A Gandharan grey schist bodhisattva has sold well at Christie's.
The enormous statue stands at around two metres tall and was the highlight of the Indian, Himalayan and Southeast Asian Works of Art auction in New York on September 13.
The second or third century AD piece realised $1.2m, surpassing its estimate of $800,000 by 80%.
Christie's comments: "With majestic poise, the present bodhisattva stands as a classic example of the highly-skilled carving for which Gandharan sculptors from this period are known."
Gandhara is the name of an ancient kingdom that ruled a region in modern day Peshawar, Pakistan.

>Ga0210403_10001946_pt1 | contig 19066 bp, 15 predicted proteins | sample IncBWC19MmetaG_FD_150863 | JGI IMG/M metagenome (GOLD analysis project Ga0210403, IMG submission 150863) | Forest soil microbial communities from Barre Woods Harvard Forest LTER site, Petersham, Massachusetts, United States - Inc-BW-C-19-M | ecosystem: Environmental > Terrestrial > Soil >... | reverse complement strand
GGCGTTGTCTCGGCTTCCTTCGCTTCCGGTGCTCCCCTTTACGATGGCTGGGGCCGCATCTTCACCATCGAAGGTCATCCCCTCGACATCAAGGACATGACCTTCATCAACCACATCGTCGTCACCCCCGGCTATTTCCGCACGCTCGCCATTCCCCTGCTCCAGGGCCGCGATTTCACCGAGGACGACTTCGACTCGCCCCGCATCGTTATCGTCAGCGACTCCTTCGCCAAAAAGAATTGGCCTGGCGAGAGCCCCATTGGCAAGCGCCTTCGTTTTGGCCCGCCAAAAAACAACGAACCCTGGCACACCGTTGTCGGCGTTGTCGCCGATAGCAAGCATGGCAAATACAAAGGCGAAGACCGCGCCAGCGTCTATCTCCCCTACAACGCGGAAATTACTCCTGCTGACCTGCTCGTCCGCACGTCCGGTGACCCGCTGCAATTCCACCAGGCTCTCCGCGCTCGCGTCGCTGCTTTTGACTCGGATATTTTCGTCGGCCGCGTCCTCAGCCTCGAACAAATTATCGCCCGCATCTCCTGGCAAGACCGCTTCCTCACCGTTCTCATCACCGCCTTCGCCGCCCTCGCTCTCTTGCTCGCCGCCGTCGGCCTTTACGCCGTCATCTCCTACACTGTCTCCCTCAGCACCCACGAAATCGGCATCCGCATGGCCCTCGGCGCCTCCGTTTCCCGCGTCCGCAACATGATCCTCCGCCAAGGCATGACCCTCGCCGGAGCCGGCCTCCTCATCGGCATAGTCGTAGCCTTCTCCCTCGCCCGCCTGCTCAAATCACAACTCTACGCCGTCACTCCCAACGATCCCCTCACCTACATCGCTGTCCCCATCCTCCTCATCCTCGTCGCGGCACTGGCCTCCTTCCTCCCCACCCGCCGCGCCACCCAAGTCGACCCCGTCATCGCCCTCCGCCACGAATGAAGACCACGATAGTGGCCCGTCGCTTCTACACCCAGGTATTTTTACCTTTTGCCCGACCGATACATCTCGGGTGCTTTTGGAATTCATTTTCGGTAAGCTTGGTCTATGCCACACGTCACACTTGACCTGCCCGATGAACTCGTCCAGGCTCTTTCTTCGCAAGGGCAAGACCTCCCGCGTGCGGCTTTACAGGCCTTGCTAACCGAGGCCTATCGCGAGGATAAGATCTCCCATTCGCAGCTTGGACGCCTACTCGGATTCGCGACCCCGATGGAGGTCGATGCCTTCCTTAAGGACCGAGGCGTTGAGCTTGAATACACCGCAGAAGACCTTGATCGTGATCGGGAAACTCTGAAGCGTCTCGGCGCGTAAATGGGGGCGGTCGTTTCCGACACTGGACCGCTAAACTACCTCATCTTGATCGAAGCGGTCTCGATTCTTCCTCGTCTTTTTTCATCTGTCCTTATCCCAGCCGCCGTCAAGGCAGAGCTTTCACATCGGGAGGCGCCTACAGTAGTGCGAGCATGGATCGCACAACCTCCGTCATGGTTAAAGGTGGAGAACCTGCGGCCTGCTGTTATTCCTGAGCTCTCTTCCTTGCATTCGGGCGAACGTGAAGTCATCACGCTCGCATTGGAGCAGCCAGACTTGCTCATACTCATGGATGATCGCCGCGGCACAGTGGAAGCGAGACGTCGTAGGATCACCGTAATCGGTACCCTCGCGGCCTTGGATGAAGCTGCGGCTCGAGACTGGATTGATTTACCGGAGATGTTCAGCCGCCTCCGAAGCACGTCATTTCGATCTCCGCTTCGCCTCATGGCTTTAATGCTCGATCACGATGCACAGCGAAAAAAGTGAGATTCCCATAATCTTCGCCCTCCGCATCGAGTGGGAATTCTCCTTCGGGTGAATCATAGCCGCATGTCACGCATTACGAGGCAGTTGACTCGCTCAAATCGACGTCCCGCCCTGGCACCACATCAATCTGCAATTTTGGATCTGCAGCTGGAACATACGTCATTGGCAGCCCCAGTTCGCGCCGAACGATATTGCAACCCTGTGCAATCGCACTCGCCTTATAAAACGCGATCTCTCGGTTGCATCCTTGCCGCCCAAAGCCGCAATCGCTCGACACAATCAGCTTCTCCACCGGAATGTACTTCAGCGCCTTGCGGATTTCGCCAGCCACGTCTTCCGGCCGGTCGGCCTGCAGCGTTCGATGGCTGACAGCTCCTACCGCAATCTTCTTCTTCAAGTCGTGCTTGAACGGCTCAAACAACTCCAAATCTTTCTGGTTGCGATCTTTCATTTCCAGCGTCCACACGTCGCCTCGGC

Its carvers were famous across the region. Their work shows clear influences from other civilisations, including the Indians, Greeks and Romans.
This connection with the wider world was thanks to Gandhara's position as one of the key hubs on the Silk Road - the legendary trade route that connected east and west.
A gilt bronze figure of Guhyakali, made in Nepal in the 15th century, realised $725,000.
It's one of the earliest known representations of Guhyakali, who is the tantric form of Kali - the devourer of time.
It's believed that a tantric Hindu cult in Nepal worshipped this particular form of the goddess, as other sculptures from the same region are also known.
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